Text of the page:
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Rural Broadband Makes Final Cut in White House Infrastructure Outline

Randy Sukow Feb 12, 2018

The White House formally released the outline of its proposed $1.5 trillion plan to rebuild American infrastructure. Unlike an earlier draft of the plan leaked to the press last month, this outline includes specific ways that rural broadband projects could receive some of that funding over the next 10 years.

In addition to distributing financial support, the outline proposes deregulatory measures that could reduce regulatory barriers to both wireline and wireless communications in rural America and beyond.

“Too often, regulatory barriers make it harder and more expensive to build out broadband than it needs to be—to the detriment of American consumers.  That’s why this plan is a welcome and strong call to action,” said FCC Chairman Ajit Pai in reaction to the outline. “I stand ready to work with the Administration and Congress to turn this plan into a reality as we continue to bridge the digital divide and extend 5G digital opportunity to all Americans.”

“As the president and Congress work together to finalize an infrastructure proposal, it’s important that the package continue to focus on more than roads and bridges,” said NRECA CEO Jim Matheson in a statement. “A vibrant 21st century rural economy depends on expanded high-speed internet access and electric grid modernization efforts. We look forward to supporting an infrastructure bill that addresses the needs of rural families and communities.”

The 53-page outline released this morning includes significantly more detail than the six-page draft that the Axios website published three weeks ago. The new document continues to include a “Rural Infrastructure Program” and specifies $50 billion in funding, rather than the earlier-reported “25 percent of total appropriation.”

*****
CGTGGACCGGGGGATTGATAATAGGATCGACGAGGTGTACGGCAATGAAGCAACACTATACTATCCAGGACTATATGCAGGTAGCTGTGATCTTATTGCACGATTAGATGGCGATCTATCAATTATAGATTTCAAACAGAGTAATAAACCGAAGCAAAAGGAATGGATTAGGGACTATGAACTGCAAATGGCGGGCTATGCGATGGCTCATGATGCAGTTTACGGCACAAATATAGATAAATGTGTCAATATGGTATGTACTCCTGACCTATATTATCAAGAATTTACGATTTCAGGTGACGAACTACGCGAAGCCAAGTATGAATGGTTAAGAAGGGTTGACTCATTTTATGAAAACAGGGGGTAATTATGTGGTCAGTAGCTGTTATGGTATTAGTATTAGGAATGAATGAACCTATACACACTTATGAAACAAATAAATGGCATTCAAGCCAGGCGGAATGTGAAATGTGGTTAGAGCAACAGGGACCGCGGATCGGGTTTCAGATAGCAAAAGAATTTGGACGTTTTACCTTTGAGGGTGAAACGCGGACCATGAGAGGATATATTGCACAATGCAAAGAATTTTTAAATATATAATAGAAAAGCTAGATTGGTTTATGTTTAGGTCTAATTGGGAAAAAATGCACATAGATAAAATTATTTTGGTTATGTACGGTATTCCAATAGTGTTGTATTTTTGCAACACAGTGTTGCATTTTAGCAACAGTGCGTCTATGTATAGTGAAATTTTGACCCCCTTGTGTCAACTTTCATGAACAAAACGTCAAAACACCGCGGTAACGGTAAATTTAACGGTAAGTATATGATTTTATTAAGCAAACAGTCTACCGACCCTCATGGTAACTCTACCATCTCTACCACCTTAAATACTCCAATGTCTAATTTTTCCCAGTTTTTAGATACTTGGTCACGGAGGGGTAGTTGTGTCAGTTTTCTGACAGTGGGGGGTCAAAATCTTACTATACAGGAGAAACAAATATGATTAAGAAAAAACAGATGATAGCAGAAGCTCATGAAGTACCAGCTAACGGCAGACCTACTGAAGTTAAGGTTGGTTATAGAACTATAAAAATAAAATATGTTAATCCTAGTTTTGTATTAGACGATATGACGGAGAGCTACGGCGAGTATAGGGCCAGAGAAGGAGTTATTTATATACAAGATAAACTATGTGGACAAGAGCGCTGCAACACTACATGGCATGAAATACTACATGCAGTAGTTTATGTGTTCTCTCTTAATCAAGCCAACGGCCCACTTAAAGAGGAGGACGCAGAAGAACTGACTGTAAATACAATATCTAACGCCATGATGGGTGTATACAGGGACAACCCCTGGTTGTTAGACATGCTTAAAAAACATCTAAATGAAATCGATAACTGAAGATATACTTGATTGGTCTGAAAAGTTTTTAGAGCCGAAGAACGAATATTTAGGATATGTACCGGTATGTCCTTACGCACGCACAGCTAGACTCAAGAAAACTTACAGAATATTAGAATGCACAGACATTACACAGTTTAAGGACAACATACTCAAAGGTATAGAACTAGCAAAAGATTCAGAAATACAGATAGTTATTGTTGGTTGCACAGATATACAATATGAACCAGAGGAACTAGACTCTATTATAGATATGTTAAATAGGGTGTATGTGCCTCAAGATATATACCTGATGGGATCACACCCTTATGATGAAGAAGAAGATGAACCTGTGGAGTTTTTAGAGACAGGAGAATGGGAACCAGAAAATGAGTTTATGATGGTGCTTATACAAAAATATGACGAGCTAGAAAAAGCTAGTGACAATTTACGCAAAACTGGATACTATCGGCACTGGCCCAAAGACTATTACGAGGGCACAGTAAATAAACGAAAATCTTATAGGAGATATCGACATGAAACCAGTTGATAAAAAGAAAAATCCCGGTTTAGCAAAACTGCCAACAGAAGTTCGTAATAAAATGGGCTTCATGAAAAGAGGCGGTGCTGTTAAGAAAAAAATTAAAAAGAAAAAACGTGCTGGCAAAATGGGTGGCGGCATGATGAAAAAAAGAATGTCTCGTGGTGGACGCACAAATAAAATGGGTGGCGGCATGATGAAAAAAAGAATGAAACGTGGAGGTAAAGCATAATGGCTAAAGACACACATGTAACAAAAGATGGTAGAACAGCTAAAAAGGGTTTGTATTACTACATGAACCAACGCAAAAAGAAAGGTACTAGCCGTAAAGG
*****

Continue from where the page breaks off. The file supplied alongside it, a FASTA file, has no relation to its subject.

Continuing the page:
Most importantly, where the earlier draft limited eligible projects to water and electricity, the official draft also includes roads, bridges, airports and other transportation-related projects as well as “broadband [and other high-speed data and communication conduits].”

Like the earlier draft, the current version makes 80 percent of the money in the Rural Infrastructure Program available to the states in the form of block grants, which the states would then distribute to local infrastructure projects. Twenty percent of the funding would go to “rural performance grants within eligible asset classes and according to specified criteria.” States applying for rural performance grants would submit a rural infrastructure investment plan (RIIP) describing how they intend to use the grant, which could be for state, local or private sector projects.

The outline also makes broadband eligible for the “Transformative Projects Program.” This $20 billion program is aimed at projects that “fundamentally transform the way infrastructure is delivered or operated.” The Department of Commerce would administer the program, which would encourage new technology development and allow awardees to dedicate portions of financial support toward demonstration and project-planning functions.

In addition, the draft includes several deregulatory proposals that potentially could lower the cost of broadband and 5G wireless networks. For example, the administration proposes streamlining environmental reviews under the National Environmental Policy Act (NEPA) through a centralized “one-agency, one-decision” process. Another proposal would seek to increase the efficiency of small-cell wireless network construction needed for many 5G networks.

“Current law requires that wireless deployers comply with both NEPA and the National Historic Preservation Act [NHPA] for small cells and Wi-Fi attachments in the same way that they obtain permits for large towers,” the outline says. “Small cells and Wi-Fi attachments do not have an environmental footprint, nor do they disturb the environment or historic property … Amending the law to expedite small cells and Wi-Fi attachments in NEPA and the NHPA would eliminate unnecessary reviews without adversely affecting the environment.”

Any funds that go to broadband projects through the infrastructure bill would be in addition to $20 billion Congress and the Trump Administration seek to pass through the budget process. At the same time, today’s outline also proposes to expand low-interest loan programs through the Rural Utilities Service. That would include the RUS broadband program.

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